To be sure, the Fed is correct about the fact that their communication is helping to cause the volatility. But it isn’t because they haven’t been clear enough, or that what they said was misinterpreted. The problem is too much communication, and making the path of policy (and any inflections in that policy path) crystal clear. When policymakers are opaque about monetary policy, then investors change their opinions stochastically, at random intervals; when policymakers set off a flare for every minor change in the trajectory, all investors change positions simultaneously. Transparency not only doesn’t reduce volatility, it is a prescription for creating volatility.

Clarity on the fiscal and regulatory front, incidentally, is quite different. Volatility in business ventures is high enough already to ensure that entrepreneurs don’t have an incentive to get too far out over their skis no matter how clear the regulatory environment, and decisions made in a business context don’t have the hair-trigger half-life of decisions in financial markets. Uncertainty, when long-term decisions have to be made, impairs that decision-making. But uncertainty is good when decisions are easily reversible and the cause of volatility is that consecutive orders to sell aren’t spread out enough. For stable markets, you want buys and sells to come all jumbled up, rather than all the buys together or all the sells together. For maximum economic growth, you want risk-takers to have the ability to make long-term decisions with confidence.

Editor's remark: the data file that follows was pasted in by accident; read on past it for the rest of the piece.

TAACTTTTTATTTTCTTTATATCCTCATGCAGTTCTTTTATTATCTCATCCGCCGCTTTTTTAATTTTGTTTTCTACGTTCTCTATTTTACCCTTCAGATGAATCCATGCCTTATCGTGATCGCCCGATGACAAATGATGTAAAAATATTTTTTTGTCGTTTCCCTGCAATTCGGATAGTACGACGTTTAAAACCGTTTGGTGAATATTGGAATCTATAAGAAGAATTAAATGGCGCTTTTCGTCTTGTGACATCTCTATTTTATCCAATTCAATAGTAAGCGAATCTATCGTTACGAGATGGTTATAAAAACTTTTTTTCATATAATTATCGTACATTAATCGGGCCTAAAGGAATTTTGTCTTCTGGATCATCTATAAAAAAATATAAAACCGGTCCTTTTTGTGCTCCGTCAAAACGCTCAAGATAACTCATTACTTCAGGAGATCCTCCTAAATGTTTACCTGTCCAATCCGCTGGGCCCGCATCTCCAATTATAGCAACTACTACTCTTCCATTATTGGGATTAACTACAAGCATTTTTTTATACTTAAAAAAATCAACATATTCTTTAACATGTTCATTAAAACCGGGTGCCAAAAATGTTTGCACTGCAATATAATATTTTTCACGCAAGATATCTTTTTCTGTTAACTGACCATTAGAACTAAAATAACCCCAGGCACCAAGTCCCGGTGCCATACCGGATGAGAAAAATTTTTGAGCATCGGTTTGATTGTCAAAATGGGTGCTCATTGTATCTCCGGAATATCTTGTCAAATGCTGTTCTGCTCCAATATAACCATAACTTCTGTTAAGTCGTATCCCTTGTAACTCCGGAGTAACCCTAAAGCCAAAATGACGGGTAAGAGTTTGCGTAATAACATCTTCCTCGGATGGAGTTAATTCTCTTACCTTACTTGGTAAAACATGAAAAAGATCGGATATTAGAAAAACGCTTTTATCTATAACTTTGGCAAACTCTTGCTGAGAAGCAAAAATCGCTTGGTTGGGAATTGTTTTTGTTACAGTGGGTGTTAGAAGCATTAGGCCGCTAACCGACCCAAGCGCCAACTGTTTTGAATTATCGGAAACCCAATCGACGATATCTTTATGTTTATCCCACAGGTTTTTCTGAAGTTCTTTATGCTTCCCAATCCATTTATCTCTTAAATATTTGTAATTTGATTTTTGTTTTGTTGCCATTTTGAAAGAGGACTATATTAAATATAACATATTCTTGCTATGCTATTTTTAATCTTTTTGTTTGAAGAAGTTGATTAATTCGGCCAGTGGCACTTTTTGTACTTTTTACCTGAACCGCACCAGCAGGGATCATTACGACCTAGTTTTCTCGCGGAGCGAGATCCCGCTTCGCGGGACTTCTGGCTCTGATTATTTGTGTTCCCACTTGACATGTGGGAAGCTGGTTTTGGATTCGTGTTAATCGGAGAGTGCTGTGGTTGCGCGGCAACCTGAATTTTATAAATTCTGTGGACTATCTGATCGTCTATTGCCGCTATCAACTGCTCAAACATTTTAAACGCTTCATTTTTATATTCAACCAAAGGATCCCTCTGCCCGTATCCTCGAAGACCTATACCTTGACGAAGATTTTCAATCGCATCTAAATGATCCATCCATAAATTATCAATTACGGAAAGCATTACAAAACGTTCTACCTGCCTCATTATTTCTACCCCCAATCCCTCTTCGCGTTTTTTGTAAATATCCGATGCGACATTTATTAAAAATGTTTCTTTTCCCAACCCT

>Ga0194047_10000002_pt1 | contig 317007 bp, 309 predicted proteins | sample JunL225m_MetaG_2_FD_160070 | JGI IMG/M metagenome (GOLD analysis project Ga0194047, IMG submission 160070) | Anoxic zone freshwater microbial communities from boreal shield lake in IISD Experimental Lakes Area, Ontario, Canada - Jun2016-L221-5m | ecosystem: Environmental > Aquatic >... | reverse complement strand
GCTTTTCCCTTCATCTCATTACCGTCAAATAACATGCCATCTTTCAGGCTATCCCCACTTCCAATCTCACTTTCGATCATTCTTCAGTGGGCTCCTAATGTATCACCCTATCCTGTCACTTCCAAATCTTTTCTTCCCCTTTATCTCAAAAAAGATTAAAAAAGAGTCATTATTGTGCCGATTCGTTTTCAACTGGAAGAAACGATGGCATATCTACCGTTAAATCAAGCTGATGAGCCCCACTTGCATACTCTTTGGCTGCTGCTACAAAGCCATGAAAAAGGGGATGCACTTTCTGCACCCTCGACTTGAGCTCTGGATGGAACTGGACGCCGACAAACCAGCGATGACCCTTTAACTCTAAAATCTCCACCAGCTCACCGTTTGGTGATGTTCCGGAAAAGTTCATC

So while equity markets have rallied as we approach quarter-end, I don’t think this rally will far outlast quarter-end, because there are just too many negatives at the moment for equities – high multiples, rising interest rates, softening global growth, a less-benign regulatory environment etc. The selloff in stocks was never very bad (compared to bonds), because there’s not the same kind of convexity problem in stocks, but it also has a lot further to go than bonds do.